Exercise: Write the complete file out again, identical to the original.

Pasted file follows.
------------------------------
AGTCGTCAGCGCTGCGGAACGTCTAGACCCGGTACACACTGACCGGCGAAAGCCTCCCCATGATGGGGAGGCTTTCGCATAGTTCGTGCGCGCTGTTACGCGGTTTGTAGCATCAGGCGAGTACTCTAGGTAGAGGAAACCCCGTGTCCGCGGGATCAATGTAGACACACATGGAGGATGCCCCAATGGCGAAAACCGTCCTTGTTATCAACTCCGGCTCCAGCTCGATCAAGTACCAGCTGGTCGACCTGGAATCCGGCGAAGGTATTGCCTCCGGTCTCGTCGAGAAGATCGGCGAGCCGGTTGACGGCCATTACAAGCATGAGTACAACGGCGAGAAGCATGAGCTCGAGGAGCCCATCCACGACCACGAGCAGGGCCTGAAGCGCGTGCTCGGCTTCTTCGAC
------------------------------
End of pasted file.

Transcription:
AGTCGTCAGCGCTGCGGAACGTCTAGACCCGGTACACACTGACCGGCGAAAGCCTCCCCATGATGGGGAGGCTTTCGCATAGTTCGTGCGCGCTGTTACGCGGTTTGTAGCATCAGGCGAGTACTCTAGGTAGAGGAAACCCCGTGTCCGCGGGATCAATGTAGACACACATGGAGGATGCCCCAATGGCGAAAACCGTCCTTGTTATCAACTCCGGCTCCAGCTCGATCAAGTACCAGCTGGTCGACCTGGAATCCGGCGAAGGTATTGCCTCCGGTCTCGTCGAGAAGATCGGCGAGCCGGTTGACGGCCATTACAAGCATGAGTACAACGGCGAGAAGCATGAGCTCGAGGAGCCCATCCACGACCACGAGCAGGGCCTGAAGCGCGTGCTCGGCTTCTTCGAC